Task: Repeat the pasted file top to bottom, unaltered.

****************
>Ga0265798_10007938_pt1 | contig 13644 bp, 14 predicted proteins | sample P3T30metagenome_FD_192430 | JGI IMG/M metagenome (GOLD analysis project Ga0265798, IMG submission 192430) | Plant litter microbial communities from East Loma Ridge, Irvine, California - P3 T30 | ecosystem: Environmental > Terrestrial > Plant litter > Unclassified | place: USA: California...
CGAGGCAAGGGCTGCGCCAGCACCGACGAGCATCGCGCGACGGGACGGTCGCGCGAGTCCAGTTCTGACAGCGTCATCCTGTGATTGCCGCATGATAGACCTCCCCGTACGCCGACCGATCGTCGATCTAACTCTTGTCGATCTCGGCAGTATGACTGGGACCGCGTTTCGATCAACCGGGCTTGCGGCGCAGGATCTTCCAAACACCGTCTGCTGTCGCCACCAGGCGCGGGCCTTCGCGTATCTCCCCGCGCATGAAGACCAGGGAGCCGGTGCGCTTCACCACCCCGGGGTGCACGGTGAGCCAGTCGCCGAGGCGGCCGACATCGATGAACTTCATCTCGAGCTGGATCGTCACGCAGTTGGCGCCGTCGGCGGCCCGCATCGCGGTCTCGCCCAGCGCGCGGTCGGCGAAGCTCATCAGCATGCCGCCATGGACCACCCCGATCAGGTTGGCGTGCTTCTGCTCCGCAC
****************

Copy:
>Ga0265798_10007938_pt1 | contig 13644 bp, 14 predicted proteins | sample P3T30metagenome_FD_192430 | JGI IMG/M metagenome (GOLD analysis project Ga0265798, IMG submission 192430) | Plant litter microbial communities from East Loma Ridge, Irvine, California - P3 T30 | ecosystem: Environmental > Terrestrial > Plant litter > Unclassified | place: USA: California...
CGAGGCAAGGGCTGCGCCAGCACCGACGAGCATCGCGCGACGGGACGGTCGCGCGAGTCCAGTTCTGACAGCGTCATCCTGTGATTGCCGCATGATAGACCTCCCCGTACGCCGACCGATCGTCGATCTAACTCTTGTCGATCTCGGCAGTATGACTGGGACCGCGTTTCGATCAACCGGGCTTGCGGCGCAGGATCTTCCAAACACCGTCTGCTGTCGCCACCAGGCGCGGGCCTTCGCGTATCTCCCCGCGCATGAAGACCAGGGAGCCGGTGCGCTTCACCACCCCGGGGTGCACGGTGAGCCAGTCGCCGAGGCGGCCGACATCGATGAACTTCATCTCGAGCTGGATCGTCACGCAGTTGGCGCCGTCGGCGGCCCGCATCGCGGTCTCGCCCAGCGCGCGGTCGGCGAAGCTCATCAGCATGCCGCCATGGACCACCCCGATCAGGTTGGCGTGCTTCTGCTCCGCAC